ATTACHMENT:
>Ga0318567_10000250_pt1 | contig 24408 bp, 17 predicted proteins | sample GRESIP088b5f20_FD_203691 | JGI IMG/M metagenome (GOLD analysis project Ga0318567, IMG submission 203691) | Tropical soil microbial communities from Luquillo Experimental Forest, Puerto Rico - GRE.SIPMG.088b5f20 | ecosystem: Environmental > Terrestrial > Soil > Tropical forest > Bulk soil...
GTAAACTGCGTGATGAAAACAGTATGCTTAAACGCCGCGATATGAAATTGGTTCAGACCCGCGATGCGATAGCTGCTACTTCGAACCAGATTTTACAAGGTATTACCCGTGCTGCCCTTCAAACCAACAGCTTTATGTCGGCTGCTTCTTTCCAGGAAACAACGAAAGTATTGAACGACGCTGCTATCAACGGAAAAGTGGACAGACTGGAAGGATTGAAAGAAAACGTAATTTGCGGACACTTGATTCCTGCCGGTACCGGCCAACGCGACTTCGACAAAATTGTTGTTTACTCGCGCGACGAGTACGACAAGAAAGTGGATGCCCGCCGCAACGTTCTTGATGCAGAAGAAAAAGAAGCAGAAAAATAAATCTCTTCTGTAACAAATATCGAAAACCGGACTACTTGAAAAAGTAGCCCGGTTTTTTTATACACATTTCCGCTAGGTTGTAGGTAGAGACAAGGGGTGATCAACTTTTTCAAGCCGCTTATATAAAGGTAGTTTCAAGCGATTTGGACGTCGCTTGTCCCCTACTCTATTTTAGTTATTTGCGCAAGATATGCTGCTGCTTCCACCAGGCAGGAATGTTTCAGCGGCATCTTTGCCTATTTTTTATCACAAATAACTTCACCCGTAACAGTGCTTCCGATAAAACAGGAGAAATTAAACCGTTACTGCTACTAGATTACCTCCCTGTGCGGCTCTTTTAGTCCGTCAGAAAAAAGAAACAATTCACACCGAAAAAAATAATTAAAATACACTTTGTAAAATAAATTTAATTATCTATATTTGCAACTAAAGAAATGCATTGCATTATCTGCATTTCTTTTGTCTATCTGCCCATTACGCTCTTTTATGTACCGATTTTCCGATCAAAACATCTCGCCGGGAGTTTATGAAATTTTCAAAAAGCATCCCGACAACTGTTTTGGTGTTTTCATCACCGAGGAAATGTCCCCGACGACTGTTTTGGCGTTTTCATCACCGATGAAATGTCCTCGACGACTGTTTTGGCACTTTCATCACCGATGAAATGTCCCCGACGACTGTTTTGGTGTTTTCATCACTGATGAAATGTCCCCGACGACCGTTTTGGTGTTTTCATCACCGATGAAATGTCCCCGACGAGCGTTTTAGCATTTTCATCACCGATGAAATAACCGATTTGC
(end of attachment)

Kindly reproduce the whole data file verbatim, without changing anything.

>Ga0318567_10000250_pt1 | contig 24408 bp, 17 predicted proteins | sample GRESIP088b5f20_FD_203691 | JGI IMG/M metagenome (GOLD analysis project Ga0318567, IMG submission 203691) | Tropical soil microbial communities from Luquillo Experimental Forest, Puerto Rico - GRE.SIPMG.088b5f20 | ecosystem: Environmental > Terrestrial > Soil > Tropical forest > Bulk soil...
GTAAACTGCGTGATGAAAACAGTATGCTTAAACGCCGCGATATGAAATTGGTTCAGACCCGCGATGCGATAGCTGCTACTTCGAACCAGATTTTACAAGGTATTACCCGTGCTGCCCTTCAAACCAACAGCTTTATGTCGGCTGCTTCTTTCCAGGAAACAACGAAAGTATTGAACGACGCTGCTATCAACGGAAAAGTGGACAGACTGGAAGGATTGAAAGAAAACGTAATTTGCGGACACTTGATTCCTGCCGGTACCGGCCAACGCGACTTCGACAAAATTGTTGTTTACTCGCGCGACGAGTACGACAAGAAAGTGGATGCCCGCCGCAACGTTCTTGATGCAGAAGAAAAAGAAGCAGAAAAATAAATCTCTTCTGTAACAAATATCGAAAACCGGACTACTTGAAAAAGTAGCCCGGTTTTTTTATACACATTTCCGCTAGGTTGTAGGTAGAGACAAGGGGTGATCAACTTTTTCAAGCCGCTTATATAAAGGTAGTTTCAAGCGATTTGGACGTCGCTTGTCCCCTACTCTATTTTAGTTATTTGCGCAAGATATGCTGCTGCTTCCACCAGGCAGGAATGTTTCAGCGGCATCTTTGCCTATTTTTTATCACAAATAACTTCACCCGTAACAGTGCTTCCGATAAAACAGGAGAAATTAAACCGTTACTGCTACTAGATTACCTCCCTGTGCGGCTCTTTTAGTCCGTCAGAAAAAAGAAACAATTCACACCGAAAAAAATAATTAAAATACACTTTGTAAAATAAATTTAATTATCTATATTTGCAACTAAAGAAATGCATTGCATTATCTGCATTTCTTTTGTCTATCTGCCCATTACGCTCTTTTATGTACCGATTTTCCGATCAAAACATCTCGCCGGGAGTTTATGAAATTTTCAAAAAGCATCCCGACAACTGTTTTGGTGTTTTCATCACCGAGGAAATGTCCCCGACGACTGTTTTGGCGTTTTCATCACCGATGAAATGTCCTCGACGACTGTTTTGGCACTTTCATCACCGATGAAATGTCCCCGACGACTGTTTTGGTGTTTTCATCACTGATGAAATGTCCCCGACGACCGTTTTGGTGTTTTCATCACCGATGAAATGTCCCCGACGAGCGTTTTAGCATTTTCATCACCGATGAAATAACCGATTTGC